- Obesity: Several chewing gum formulations containing caffeine, guarana or chromium are available. Caffeine and guarana are central stimulating anorectic agents that have proved to increase the metabolic rate. Moreover, they stimulate lipolysis, have a thermogenic effect (increase energy expenditure) and reduce the feeling of hunger. Chromium is claimed to reduce the craving for food due to an improved blood glucose balance. However, none of the existing products are registered as pharmaceutical products with a documented and approved effect on obesity. Chewing gum has proven efficient in treatments involving instant craving and ‘oral habits’ 32. Hence there is a rationale for administering weight reducing active substances in a chewing gum formulation.
- Other indications: Allergy, nausea, motion sickness, diabetes, anxiety, dyspepsia, osteoporosis, and cough and cold are all indications for which chewing gum as a drug delivery system could be beneficial. Chewing gum containing antacids or mucolytics also presents advantages for patients. Chewing gum is known to be a potent stimulant of salivary secretion. Therefore, several clinical trials have been performed substantiating the claim that gum chewing can relieve symptoms of xerostomia in certain diseases, e.g. in Sjogren's syndrome. A further increase in salivary secretion may be achieved by adding a saliva-stimulating agent like pilocarpine to the chewing gum. Stimulated saliva has a buffering capacity and may therefore help reduce acidity of gastric fluid. Clinical trials have demonstrated that use of chewing gum without active substances in fact reduces the postprandial reflux. Addition of an antacid to chewing gum could enhance this effect.
Chewing gum as a drug delivery system offers convenience in the treatment/ prevention of motion sickness and nausea. Medical chewing gum containing dimenhydrinate for motion sickness is already on the market, however, active substances like scopolamine, metoclopramide, ondansetron and dolasetron may be candidates for a chewing gum formulation for the prevention of motion sickness and nausea 33.
Several chewing gum formulations containing calcium are available on the market. Adolescents constitute a potential target group for a calcium chewing gum, as the calcium intake of young people is often very low. Calcium chewing gum with a pleasant taste is an attractive and convenient alternative to tablets.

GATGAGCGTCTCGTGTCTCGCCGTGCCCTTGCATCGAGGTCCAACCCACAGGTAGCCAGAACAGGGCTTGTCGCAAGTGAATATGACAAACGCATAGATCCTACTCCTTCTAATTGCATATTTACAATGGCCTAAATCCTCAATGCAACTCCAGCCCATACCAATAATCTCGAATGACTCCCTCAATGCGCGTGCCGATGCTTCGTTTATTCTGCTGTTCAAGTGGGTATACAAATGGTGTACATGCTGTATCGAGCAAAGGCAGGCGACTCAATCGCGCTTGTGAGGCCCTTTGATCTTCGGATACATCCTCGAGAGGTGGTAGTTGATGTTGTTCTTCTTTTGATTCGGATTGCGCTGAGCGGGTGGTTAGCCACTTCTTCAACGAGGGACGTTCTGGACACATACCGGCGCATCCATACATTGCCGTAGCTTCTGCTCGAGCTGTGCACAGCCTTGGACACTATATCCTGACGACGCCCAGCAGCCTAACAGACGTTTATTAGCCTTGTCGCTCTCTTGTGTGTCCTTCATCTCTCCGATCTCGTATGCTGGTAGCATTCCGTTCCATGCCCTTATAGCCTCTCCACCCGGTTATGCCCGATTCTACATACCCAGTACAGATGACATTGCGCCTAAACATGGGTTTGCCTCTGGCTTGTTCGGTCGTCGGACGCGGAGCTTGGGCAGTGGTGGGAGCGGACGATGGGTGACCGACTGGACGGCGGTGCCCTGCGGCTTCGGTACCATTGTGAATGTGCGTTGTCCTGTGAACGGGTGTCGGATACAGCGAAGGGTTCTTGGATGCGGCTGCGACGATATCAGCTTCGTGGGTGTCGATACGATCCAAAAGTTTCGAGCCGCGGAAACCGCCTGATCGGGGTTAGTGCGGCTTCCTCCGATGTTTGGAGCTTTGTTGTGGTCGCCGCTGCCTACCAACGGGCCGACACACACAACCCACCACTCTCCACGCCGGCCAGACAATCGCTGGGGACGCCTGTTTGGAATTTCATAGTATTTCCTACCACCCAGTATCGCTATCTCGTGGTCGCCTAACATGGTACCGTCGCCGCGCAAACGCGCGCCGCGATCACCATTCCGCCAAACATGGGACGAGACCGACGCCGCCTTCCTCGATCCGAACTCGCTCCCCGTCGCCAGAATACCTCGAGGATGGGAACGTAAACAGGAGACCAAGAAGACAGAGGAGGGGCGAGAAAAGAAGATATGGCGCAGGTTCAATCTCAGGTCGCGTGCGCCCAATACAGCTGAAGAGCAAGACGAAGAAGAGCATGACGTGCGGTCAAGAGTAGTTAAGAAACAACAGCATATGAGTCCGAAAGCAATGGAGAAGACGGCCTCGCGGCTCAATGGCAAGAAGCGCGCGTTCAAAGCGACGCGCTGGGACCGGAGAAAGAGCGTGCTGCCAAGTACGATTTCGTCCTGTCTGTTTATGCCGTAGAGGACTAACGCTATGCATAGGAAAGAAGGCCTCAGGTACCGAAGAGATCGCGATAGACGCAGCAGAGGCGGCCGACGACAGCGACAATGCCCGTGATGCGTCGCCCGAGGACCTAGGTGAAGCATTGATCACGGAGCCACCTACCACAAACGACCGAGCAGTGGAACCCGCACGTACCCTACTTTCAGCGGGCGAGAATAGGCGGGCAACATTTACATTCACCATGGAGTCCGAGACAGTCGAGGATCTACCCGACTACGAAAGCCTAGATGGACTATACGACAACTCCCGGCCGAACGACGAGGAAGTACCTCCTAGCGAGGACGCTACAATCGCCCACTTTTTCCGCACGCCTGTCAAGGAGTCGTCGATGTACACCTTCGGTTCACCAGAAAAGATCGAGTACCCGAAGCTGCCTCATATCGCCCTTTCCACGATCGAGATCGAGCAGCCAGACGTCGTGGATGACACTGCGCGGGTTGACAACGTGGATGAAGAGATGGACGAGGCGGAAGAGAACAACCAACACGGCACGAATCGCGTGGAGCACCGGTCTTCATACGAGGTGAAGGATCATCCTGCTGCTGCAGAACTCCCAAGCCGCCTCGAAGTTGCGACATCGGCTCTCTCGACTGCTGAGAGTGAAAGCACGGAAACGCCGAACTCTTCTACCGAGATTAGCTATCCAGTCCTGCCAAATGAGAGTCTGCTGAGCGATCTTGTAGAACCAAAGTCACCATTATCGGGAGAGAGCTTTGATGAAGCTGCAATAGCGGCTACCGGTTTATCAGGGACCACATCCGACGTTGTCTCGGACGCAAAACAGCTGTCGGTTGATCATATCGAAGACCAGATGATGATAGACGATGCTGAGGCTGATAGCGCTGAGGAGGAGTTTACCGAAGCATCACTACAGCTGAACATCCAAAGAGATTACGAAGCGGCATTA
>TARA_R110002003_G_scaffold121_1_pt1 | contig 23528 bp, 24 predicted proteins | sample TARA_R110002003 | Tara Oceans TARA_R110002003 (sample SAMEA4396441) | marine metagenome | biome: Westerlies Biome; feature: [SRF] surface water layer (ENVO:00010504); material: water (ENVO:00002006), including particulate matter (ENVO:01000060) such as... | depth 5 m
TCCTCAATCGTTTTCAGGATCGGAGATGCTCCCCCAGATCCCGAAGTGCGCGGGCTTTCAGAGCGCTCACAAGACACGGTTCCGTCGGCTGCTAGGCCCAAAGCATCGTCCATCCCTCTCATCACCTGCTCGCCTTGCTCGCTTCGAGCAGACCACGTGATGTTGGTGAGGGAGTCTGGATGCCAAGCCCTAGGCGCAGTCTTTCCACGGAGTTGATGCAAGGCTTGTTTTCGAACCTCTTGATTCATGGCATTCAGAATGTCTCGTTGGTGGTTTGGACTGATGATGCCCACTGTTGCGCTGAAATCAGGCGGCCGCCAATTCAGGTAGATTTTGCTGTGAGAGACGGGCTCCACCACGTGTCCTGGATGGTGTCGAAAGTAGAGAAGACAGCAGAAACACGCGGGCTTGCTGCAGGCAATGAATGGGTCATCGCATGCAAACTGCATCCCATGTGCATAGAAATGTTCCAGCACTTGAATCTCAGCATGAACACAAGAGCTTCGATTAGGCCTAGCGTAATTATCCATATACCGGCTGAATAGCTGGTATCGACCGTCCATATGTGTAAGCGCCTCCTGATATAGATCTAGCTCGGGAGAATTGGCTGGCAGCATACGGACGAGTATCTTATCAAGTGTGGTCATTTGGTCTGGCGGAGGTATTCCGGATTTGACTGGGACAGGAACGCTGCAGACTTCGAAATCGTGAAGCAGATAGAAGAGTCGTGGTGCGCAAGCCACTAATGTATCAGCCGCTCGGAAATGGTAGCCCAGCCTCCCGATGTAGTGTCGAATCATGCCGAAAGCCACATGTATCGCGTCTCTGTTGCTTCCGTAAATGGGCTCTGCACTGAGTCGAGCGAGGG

Limitation of Chewing Gum as a Drug Delivery System:
- Drug released in to saliva disappears rapidly from the oral cavity due to involuntary swallowing.
- The concentration of drug in the oral cavity always tends to decrease as result of salivary dilution.
- Drug release from chewable formulations has shown to be strongly influenced by the way patient chews the formulation.
- Administration of such dosage form is restricted to short period of time because the presence of the delivery system in the oral cavity causes disturbance in drinking, eating and speaking.
Marketed Products of Chewing Gum as a Drug Delivery System: Man has a habit of chewing the chewing gum since ancient times. Today it is one of the most popular dosage form, used for delivering the many active components 34, 35. Most of the chewing gum were used for smoking cessation (containing the nicotine) and also used for oral and dental hygiene (consisting of fluoride and carbamide etc). Some marketed products of chewing gum are (Table 8) as follows:
TABLE 8: MARKETED PRODUCTS OF CHEWING GUM
|Niquitin CQ||Nicotine||Smoking cessation|
|Fluorette||Fluoride||Prevention of dental caries|
|Advanced ®||Chlorhexidine||Prevention of dental caries|
|Stay alert||Caffeine||Motion sickness|
Future Prospects of Chewing Gum as a Drug Delivery System: Previously, chewing gum was mainly considered a confectionery product, however, fluoride chewing gum, and especially nicotine chewing gum which was launched in the 1970s, paved the way for a more general acceptance of chewing gum as a drug delivery system 36. Inclusion of medical chewing gum in the European Pharmacopoeia (under medicated chewing gum) in 1998 has further contributed to full acceptance. Medical chewing gum meets the high quality standards of the pharmaceutical industry and can be formulated to obtain different release profiles of active substances, thus enabling distinct patient group targeting. A few decades ago, the only treatment for some diseases was surgical procedures (e.g., gastric ulcers), however, today more and more diseases are treated by medication 37. This trend is likely to continue as sophisticated research methods allow the development of medication for an increasing number of diseases. At the same time there is a demand for efficient and convenient drug delivery systems. Generally, it takes time for a new drug delivery system to establish itself on the market and gain acceptance by both professionals and patients.
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Y Patel*, A. Shukla, V Saini, N. Shrimal and P. Sharma
Department of Medicinal Chemistry and Drug Discovery, Gyan Vihar University, Jaipur, Rajasthan, India
14 December, 2010
11 February, 2011
08 March, 2011
01 April, 2011